A few days ago I learned that Jiri Belohlavek had died. I actually heard the news one month to the day since I had seen him conduct the Czech Philharmonic at Prague's Rudolfinum, in a masterful performance of Mozart's Violin Concerto No 5 featuring Nikolaj Znaider and Mahler's Symphony No 5. I hadn't known he was sick, although it was clear when I saw him in Prague that he was recovering from a serious illness: he had lost so much weight and the trademark chock-full of hair I had grown accustomed to seeing, from picking up my favorite CD set [the Complete Dvorak Symphonies and Concertos, with cover pictured to the left], had disappeared.
Since his contract with the Czech Philharmonic had been renewed earlier this year, I hoped that his illness was behind me and that I would be able to attend another concert by him were I to return to Prague, which I hope to, some day. In fact I chose the dates of this trip to attend a performance by Belohlavek. That was one of my requirements: I would not go all the way to Prague for my first trip ever without attending a performance by the maestro with the Czech Philharmonic. And I'm just so glad I made it happen. The concert was almost sold-out when I bought the ticket, the same evening I booked the plane tickets and the hotel. I will always cherish the memories of that concert.
Belohlavek has done so much to raise the profile of Czech music and the Czech Philharmonic. Thanks to him I discovered much great Czech music I didn't know before, such as Martinu's Piano Concertos. His Dvorak moved me like no other conductor's can, and it is only fitting that I am listening to the CD1 of his Dvorak's Symphonies (Symphony 1 and Cello Concerto featuring Alisa Weilerstein) as I type this. I don't remember being so stunned and sad by the passing of someone I didn't know personally since the death of David Halberstam, ten years ago. But we can all be grateful for what he did to advance classical music.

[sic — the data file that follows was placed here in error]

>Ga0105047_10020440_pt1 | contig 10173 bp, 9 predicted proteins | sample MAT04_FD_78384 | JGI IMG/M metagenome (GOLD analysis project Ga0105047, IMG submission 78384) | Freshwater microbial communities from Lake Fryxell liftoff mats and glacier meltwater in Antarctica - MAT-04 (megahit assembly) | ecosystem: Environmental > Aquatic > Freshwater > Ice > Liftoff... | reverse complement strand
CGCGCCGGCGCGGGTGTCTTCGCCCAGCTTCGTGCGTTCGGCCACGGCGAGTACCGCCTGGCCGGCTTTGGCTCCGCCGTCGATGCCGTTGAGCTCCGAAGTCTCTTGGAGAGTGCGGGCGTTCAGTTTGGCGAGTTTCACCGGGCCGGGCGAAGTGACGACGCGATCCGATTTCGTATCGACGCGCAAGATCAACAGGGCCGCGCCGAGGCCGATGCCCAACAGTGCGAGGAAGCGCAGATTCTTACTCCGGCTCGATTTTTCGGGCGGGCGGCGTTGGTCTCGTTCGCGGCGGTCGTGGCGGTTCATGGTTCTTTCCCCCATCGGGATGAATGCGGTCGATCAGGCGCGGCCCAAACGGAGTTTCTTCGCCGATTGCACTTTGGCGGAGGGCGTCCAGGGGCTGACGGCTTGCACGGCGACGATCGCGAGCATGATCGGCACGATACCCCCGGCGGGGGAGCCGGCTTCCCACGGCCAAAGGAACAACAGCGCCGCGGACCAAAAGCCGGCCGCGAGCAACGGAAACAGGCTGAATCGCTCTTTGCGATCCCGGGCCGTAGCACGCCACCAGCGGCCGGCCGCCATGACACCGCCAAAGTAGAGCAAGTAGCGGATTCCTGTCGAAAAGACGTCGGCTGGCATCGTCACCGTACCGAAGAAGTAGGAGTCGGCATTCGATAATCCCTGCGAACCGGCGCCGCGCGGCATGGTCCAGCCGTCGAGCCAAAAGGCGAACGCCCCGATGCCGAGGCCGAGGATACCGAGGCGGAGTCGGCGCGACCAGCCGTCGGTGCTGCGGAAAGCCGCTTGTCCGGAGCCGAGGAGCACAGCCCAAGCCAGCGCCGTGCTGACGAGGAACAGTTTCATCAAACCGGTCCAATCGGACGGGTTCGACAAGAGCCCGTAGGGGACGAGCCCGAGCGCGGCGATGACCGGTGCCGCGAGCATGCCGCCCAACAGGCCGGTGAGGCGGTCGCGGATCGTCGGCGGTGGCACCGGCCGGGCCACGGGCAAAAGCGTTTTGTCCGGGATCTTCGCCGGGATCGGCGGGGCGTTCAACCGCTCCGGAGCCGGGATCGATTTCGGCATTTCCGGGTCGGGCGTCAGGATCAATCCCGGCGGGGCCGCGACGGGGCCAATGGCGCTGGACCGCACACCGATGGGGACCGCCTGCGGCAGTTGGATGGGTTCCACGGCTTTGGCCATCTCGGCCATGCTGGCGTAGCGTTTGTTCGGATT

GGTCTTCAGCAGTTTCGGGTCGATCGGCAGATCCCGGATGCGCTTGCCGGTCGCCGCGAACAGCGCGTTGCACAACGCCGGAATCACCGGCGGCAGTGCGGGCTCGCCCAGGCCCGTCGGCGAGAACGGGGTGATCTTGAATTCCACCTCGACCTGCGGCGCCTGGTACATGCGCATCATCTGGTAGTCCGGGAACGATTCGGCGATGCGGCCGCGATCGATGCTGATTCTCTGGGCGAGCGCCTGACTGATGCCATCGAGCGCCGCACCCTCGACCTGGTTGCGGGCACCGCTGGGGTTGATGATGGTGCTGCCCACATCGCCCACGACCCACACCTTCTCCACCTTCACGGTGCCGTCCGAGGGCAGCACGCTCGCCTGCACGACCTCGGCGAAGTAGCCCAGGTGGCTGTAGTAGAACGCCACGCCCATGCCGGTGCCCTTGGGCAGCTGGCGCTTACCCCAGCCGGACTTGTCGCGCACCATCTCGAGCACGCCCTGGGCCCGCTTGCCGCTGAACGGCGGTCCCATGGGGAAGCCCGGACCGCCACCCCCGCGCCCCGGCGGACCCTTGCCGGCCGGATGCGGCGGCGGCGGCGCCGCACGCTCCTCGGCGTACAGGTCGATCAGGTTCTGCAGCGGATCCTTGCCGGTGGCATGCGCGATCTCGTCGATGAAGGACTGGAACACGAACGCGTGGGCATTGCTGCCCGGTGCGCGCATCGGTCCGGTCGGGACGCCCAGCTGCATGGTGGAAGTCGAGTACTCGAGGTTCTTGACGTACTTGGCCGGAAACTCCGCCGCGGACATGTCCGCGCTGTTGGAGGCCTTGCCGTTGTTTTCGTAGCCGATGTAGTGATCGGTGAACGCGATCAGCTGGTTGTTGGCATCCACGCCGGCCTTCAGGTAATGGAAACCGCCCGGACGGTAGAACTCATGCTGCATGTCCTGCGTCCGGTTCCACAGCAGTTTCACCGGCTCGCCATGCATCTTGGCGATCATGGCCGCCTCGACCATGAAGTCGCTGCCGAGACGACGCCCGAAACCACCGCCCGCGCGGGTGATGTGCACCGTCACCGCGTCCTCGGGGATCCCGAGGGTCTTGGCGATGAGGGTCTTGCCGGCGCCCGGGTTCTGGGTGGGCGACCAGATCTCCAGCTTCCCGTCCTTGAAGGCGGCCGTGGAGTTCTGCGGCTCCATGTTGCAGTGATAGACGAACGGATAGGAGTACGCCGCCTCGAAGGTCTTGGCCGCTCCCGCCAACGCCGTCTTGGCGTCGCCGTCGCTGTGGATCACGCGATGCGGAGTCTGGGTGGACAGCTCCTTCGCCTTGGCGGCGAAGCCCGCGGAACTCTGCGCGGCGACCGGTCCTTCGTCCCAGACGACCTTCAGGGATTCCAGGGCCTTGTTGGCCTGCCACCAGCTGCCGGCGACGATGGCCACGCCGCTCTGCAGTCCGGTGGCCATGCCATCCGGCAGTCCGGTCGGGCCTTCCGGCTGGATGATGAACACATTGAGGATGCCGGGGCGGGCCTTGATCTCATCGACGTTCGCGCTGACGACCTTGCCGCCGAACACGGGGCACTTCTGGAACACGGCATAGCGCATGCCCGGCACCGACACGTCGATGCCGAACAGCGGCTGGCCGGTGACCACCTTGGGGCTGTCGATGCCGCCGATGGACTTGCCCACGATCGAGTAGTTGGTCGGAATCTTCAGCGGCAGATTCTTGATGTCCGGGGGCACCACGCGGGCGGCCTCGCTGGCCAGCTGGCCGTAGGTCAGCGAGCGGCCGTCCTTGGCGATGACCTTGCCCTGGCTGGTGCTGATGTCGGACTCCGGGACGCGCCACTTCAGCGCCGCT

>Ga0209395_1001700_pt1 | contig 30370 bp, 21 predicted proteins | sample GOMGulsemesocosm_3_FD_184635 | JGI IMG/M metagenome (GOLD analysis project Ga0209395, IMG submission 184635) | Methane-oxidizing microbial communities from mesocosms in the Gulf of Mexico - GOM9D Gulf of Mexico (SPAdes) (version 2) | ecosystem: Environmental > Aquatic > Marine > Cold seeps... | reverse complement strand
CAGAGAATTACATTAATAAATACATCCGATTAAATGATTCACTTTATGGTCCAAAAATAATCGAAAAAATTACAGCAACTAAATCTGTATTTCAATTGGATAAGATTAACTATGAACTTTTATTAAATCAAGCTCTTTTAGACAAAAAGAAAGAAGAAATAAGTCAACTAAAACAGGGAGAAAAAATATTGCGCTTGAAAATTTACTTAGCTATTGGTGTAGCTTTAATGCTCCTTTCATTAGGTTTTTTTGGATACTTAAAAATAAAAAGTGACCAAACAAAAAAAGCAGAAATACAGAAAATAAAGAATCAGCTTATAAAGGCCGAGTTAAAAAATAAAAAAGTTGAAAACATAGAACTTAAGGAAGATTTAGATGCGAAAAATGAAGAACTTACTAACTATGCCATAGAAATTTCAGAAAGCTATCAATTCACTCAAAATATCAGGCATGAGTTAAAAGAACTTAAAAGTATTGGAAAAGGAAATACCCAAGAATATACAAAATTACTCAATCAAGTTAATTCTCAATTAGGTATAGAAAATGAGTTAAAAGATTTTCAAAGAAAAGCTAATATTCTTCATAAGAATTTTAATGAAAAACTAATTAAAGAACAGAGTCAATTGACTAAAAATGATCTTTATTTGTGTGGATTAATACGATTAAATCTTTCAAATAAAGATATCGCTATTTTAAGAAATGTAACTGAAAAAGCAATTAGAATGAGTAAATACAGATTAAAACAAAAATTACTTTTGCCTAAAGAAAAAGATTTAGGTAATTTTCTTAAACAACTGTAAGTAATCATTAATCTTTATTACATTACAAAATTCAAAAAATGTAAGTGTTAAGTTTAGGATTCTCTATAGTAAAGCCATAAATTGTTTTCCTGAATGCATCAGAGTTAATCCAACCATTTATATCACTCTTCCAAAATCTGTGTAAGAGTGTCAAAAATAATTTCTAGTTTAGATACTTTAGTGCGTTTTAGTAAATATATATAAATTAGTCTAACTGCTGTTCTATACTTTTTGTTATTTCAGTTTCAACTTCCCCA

A side note about the New York Times and Washington Post obituaries, available here and here, respectively. I have included screenshots below. The NYT went with an older picture of Belohlavek (from 2008), which would be familiar to the music amateurs around the world who own his records. In it he is strong and vigorous. It resembles the one on the cover of my Dvorak Symphonies set. The one in the WaPo obituary is more recent, and matches the Belohlavek I saw when I went to Prague. There isn't much resemblance between the two, is it? And I was thinking, I doubt he wants us to remember him with the WaPo picture. But I will always remember him from the covers of his CDs anyway.
Finally, I have to wonder if he already knew he was about to die when he gave that concert of Mozart and Mahler at the Rudolfinum. He looked frail, but his conducting was not frail. I remember the enormous standing ovation we gave him at the end - Europeans, contrary to Americans, are much more parsimonious in their acclaim, but everyone was on their feet - and how touched he was when he faced us, even bringing his hand to his heart. My opinion (without proof) is that he knew, but music carried him forward as long as it could. "Music is my life," the WaPo reports him to have said. I hope he knew how much we love him and are grateful to him for making music our lives too.